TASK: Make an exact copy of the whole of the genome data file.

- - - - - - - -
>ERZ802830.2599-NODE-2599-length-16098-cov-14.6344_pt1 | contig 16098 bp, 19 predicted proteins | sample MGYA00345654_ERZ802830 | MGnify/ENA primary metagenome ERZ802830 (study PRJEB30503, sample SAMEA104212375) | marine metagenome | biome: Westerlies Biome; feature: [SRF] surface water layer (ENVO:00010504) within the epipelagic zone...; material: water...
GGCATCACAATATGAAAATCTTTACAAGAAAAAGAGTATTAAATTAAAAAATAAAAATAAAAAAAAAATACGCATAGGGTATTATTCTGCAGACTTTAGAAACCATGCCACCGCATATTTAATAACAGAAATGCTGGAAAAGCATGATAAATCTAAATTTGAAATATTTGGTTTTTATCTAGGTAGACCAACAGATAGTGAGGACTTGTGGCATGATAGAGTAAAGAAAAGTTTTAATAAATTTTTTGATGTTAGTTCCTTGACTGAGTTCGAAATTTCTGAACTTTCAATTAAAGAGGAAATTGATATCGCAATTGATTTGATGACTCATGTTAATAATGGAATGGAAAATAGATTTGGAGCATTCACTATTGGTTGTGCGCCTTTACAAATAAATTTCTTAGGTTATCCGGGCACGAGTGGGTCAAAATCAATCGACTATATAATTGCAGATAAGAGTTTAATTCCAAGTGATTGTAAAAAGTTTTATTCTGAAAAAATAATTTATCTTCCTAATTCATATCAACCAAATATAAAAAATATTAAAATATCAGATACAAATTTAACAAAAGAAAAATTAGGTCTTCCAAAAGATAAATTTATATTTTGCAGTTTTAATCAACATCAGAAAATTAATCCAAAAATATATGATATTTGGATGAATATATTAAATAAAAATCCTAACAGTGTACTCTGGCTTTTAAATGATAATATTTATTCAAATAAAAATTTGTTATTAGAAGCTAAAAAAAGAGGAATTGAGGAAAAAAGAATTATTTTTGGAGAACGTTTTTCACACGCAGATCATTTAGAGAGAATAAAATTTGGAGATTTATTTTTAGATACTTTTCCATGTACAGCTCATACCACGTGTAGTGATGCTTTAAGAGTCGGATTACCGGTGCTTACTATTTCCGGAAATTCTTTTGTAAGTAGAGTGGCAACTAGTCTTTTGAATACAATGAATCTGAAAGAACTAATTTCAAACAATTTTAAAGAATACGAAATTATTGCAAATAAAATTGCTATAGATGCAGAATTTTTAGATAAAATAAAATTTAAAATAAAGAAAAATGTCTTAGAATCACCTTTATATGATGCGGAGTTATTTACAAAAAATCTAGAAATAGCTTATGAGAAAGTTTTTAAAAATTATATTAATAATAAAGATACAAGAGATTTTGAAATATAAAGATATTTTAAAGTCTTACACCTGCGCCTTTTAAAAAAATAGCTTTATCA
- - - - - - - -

>ERZ802830.2599-NODE-2599-length-16098-cov-14.6344_pt1 | contig 16098 bp, 19 predicted proteins | sample MGYA00345654_ERZ802830 | MGnify/ENA primary metagenome ERZ802830 (study PRJEB30503, sample SAMEA104212375) | marine metagenome | biome: Westerlies Biome; feature: [SRF] surface water layer (ENVO:00010504) within the epipelagic zone...; material: water...
GGCATCACAATATGAAAATCTTTACAAGAAAAAGAGTATTAAATTAAAAAATAAAAATAAAAAAAAAATACGCATAGGGTATTATTCTGCAGACTTTAGAAACCATGCCACCGCATATTTAATAACAGAAATGCTGGAAAAGCATGATAAATCTAAATTTGAAATATTTGGTTTTTATCTAGGTAGACCAACAGATAGTGAGGACTTGTGGCATGATAGAGTAAAGAAAAGTTTTAATAAATTTTTTGATGTTAGTTCCTTGACTGAGTTCGAAATTTCTGAACTTTCAATTAAAGAGGAAATTGATATCGCAATTGATTTGATGACTCATGTTAATAATGGAATGGAAAATAGATTTGGAGCATTCACTATTGGTTGTGCGCCTTTACAAATAAATTTCTTAGGTTATCCGGGCACGAGTGGGTCAAAATCAATCGACTATATAATTGCAGATAAGAGTTTAATTCCAAGTGATTGTAAAAAGTTTTATTCTGAAAAAATAATTTATCTTCCTAATTCATATCAACCAAATATAAAAAATATTAAAATATCAGATACAAATTTAACAAAAGAAAAATTAGGTCTTCCAAAAGATAAATTTATATTTTGCAGTTTTAATCAACATCAGAAAATTAATCCAAAAATATATGATATTTGGATGAATATATTAAATAAAAATCCTAACAGTGTACTCTGGCTTTTAAATGATAATATTTATTCAAATAAAAATTTGTTATTAGAAGCTAAAAAAAGAGGAATTGAGGAAAAAAGAATTATTTTTGGAGAACGTTTTTCACACGCAGATCATTTAGAGAGAATAAAATTTGGAGATTTATTTTTAGATACTTTTCCATGTACAGCTCATACCACGTGTAGTGATGCTTTAAGAGTCGGATTACCGGTGCTTACTATTTCCGGAAATTCTTTTGTAAGTAGAGTGGCAACTAGTCTTTTGAATACAATGAATCTGAAAGAACTAATTTCAAACAATTTTAAAGAATACGAAATTATTGCAAATAAAATTGCTATAGATGCAGAATTTTTAGATAAAATAAAATTTAAAATAAAGAAAAATGTCTTAGAATCACCTTTATATGATGCGGAGTTATTTACAAAAAATCTAGAAATAGCTTATGAGAAAGTTTTTAAAAATTATATTAATAATAAAGATACAAGAGATTTTGAAATATAAAGATATTTTAAAGTCTTACACCTGCGCCTTTTAAAAAAATAGCTTTATCA